"Whatever can be lost is not really one's own; and what is not your own, of what use can it be to you?" ~ I Am That, Sri Nisargadatta Maharaj
"When does one experience the occurrence of any event? Now!
"Listen carefully: When do we remember the event? When do we reminisce about the event? When do we think about the past? Now; always now!
"When do we dream of a future event? When do we plan and calculate concerning future activities? Now. All experience, all activity, all memory of the past, dream of the future, thinking and thought taking are inevitably, invariably 'happening' in the now. Isn't this so?" ~ A Guide to Awareness and Tranquility, William Samuel
"It goes back, perhaps, to the fairy tales of childhood, to Hansel and Gretel, to Babes in the Wood, to Alice and Wonderland, to all half-luminous places that pleased the imagination as a child. It may go back still farther, to racial Druid memories, to an atavistic sense of safety and delight in an open forest. And after long years of spiritual homelessness, of nostalgia, here is that mystic loveliness of childhood again. Here is home. An old thread, long tangled, comes straight again." ~ Marjorie Kinnan Rawlings, Cross Creek, writing about the effect of walking through her orange grove
I died as a mineral and became a plant,
Is there a dying before dying, a dying while living, where we become what no mind ever conceived?
"That it's rough out there and chancy is no surprise. Every live thing is a survivor on a kind of extended emergency bivouac . What do we think of the created universe, spanning an unthinkable void with an unthinkable profusion of forms? Or what do we think of nothingness, those sickening reaches of time in either direction?"
"It could be that God has not absconded but spread, as our vision and understanding of the universe have spread, to a fabric of spirit and sense so grand and subtle, so powerful in a new way, that we can only feel blindly of its hem . But have we come even that far? Have we rowed out to the thick darkness, or are we all playing pinochle in the bottom of the boat?" ~ Annie Dillard, Pilgrim at Tinker Creek
"When we think of hope we have to think of looking in other directions than we have been looking." ~ Sherwin B. Nuland, M.D., TED.com talk "On Hope." (Nuland is a clinical professor of surgery at Yale University, where he also teaches bioethics and medical history. He is the author of ten books, including How We Die: Reflections on Life's Final Chapter, which won the National Book Award and spent thirty-four weeks on the New York Times best-seller list.)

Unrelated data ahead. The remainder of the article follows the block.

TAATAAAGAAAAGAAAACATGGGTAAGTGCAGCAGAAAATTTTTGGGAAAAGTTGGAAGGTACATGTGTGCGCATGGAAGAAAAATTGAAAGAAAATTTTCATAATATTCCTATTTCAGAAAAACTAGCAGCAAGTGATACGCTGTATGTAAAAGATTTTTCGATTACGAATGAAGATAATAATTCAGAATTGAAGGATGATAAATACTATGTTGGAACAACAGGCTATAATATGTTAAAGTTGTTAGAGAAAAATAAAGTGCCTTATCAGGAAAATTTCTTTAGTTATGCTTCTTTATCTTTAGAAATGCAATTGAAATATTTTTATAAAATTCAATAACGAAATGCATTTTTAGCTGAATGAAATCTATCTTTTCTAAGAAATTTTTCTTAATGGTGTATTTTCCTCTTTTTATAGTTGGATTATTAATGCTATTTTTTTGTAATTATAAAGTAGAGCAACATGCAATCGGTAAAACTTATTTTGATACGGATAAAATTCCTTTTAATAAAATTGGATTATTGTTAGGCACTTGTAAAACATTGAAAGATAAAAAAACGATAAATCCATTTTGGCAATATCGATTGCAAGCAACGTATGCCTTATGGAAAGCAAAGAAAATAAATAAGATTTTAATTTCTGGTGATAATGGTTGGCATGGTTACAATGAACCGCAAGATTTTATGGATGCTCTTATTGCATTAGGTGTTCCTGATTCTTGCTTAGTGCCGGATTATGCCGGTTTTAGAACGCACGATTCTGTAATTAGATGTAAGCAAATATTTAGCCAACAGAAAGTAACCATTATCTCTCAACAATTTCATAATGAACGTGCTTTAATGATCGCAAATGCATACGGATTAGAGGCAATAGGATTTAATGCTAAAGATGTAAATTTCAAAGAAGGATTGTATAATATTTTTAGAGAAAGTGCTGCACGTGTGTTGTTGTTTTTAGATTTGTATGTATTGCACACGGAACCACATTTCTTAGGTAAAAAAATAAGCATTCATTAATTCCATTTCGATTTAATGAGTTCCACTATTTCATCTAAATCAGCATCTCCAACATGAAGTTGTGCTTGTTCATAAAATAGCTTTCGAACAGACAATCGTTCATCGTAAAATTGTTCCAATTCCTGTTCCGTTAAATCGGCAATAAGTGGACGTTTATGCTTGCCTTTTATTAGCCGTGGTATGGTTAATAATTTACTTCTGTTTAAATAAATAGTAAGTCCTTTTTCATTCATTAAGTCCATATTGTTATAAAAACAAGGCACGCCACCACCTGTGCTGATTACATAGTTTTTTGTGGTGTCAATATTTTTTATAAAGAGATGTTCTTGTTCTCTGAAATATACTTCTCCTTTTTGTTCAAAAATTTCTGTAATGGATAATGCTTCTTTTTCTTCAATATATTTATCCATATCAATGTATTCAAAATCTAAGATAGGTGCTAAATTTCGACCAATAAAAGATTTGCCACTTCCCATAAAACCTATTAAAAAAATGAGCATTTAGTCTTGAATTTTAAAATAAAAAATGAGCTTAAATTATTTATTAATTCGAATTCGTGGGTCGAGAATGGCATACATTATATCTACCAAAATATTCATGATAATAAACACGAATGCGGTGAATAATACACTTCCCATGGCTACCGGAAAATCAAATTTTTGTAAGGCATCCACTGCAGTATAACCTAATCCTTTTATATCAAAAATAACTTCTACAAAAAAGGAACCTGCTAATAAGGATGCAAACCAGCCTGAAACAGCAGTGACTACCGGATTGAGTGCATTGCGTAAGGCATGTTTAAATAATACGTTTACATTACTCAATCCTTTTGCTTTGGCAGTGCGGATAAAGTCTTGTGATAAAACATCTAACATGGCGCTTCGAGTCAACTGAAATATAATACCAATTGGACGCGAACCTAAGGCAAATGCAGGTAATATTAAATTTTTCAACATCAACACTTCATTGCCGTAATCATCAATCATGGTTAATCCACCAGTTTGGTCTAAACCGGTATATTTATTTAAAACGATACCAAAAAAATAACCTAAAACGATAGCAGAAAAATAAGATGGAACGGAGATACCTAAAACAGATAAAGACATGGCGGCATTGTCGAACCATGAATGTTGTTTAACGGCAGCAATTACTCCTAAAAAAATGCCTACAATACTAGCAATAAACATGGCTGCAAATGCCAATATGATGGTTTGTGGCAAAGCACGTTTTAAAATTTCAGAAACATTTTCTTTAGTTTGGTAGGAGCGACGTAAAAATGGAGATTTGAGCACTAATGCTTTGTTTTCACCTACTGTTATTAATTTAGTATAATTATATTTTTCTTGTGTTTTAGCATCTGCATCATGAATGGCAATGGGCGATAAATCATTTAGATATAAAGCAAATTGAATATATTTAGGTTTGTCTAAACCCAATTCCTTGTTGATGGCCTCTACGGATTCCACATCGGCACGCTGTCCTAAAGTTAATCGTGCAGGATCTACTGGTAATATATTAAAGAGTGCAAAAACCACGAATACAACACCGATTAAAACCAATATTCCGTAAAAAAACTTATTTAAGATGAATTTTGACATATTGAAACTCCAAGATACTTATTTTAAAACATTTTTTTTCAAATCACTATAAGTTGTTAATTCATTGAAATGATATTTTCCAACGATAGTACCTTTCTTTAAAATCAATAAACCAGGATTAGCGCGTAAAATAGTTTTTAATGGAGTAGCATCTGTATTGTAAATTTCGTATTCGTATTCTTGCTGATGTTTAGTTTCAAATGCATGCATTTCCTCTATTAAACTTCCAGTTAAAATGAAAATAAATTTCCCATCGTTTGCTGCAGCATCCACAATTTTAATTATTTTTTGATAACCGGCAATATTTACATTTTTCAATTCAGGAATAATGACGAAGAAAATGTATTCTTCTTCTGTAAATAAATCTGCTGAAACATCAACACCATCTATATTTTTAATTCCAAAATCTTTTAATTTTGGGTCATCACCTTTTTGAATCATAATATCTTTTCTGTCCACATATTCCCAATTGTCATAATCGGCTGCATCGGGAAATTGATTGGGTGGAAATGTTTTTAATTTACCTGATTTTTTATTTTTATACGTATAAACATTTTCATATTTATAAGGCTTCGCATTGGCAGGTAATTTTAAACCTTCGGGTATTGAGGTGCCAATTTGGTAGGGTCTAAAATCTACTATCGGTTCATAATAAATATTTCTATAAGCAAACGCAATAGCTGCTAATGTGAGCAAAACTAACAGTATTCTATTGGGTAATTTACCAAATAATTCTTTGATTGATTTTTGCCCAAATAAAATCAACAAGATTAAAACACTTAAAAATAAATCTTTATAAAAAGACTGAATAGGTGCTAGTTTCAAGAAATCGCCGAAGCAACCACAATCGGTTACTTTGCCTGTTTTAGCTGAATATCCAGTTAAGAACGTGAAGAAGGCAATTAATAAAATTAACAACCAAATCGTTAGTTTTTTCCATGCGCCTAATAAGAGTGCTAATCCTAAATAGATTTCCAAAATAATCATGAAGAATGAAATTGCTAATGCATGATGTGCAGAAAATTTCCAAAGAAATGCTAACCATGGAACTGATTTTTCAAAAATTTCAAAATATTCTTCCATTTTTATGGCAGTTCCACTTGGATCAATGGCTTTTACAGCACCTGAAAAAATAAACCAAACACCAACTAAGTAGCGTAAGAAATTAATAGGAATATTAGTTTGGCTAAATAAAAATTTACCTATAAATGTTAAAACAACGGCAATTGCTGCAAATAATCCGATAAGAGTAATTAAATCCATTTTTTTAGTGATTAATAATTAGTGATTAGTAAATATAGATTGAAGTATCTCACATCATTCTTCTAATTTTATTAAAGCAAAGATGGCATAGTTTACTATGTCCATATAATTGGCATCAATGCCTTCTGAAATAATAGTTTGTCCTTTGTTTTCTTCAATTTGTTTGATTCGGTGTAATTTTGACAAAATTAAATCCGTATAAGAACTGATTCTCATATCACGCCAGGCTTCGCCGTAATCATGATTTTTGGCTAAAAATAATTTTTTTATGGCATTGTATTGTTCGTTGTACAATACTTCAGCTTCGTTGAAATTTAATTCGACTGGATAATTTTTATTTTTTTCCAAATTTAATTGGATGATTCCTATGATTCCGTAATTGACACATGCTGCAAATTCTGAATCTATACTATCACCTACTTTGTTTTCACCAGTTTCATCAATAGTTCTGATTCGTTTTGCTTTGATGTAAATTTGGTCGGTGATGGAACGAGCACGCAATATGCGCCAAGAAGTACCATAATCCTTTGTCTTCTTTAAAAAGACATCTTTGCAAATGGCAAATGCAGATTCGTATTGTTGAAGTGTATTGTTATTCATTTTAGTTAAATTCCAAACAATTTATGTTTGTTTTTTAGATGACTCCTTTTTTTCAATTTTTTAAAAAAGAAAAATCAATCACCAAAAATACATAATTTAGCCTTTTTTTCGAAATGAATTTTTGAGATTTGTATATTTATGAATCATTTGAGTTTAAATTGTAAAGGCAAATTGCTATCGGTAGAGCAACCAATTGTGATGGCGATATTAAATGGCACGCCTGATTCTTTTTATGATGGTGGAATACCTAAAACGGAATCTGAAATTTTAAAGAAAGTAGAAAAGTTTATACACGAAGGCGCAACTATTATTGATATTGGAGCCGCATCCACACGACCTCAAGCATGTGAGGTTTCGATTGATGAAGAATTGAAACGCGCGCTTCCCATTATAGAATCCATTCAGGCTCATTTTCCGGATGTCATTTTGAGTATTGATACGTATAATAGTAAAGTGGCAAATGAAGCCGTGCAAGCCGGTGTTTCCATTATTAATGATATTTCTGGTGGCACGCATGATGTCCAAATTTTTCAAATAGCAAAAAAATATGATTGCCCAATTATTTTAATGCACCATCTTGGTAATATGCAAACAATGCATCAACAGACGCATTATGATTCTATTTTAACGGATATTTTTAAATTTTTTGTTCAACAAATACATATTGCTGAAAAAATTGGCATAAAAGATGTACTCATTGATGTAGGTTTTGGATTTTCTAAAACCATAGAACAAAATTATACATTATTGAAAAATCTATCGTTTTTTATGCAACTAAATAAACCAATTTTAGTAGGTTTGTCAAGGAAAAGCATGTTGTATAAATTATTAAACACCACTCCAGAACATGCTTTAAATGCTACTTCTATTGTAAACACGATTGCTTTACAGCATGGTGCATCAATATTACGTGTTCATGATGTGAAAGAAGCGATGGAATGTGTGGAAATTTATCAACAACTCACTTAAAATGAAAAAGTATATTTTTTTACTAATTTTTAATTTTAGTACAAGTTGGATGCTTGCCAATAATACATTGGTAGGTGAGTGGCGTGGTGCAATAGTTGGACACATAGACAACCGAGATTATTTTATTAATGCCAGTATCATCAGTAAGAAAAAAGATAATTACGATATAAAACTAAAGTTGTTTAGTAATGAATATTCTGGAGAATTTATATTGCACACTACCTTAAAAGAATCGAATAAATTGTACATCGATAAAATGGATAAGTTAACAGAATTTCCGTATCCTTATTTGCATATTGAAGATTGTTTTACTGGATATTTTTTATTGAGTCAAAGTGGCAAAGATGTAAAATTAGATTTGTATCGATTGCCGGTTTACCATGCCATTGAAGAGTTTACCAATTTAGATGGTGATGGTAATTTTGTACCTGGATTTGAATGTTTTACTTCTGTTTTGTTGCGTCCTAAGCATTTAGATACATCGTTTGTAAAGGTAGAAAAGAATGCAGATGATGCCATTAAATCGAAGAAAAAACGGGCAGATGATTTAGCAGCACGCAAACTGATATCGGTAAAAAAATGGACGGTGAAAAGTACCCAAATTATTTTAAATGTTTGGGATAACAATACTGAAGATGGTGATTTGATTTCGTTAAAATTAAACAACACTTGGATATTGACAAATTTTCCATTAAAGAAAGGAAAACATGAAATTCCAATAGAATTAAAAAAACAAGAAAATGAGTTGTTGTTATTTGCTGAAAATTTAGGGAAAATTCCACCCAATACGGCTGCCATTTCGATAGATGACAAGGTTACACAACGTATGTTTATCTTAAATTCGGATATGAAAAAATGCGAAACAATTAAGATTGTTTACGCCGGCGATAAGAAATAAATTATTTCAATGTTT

Is there a direction other than where you've been looking?
"Experience generates and affirms identity. The identity-experience becomes the lens through which all other experience is focused and measured for threat to that identity, or enhancement of that identity.
"Witnessing, or observing experience disrupts this cycle of identity weaving itself from experience. Call it psychological self-study if you like, but whatever it is called it is necessary for Self-realization." ~ Bob Cergol
"All scriptures are only for the purpose of investigating if there are two consciousnesses." ~ Talks with Sri Ramana Maharshi
What do you think he might have been talking about?
" [Experience] may be likened to someone in his room watching a television, and being identified with the characters in the dramas as they unfold on the screen. Losing contact with himself, he has become hypnotized into believing he is a character in the TV. The freedom he began with, that he was (and still Is), the innocent observer, has been lost, traded for the mind-motion of thought and feeling projected into the plastic box in front of him . His innocence and detachment have been replaced with the sense of motion and thought, and the thrill of losing energy. Now that he is inseparable from his role in the drama, he places a high meaning on the feeling of belonging, which he now values as part of his very definition. He has fallen deep into sleep and is dreaming the life he thinks he lives, a mere ghost in a box of motion, emotion, and thought . Fear and desire drive his every move, and he is firmly engrossed in his dreams." ~ Bob Fergeson, from "Ghost in a Box"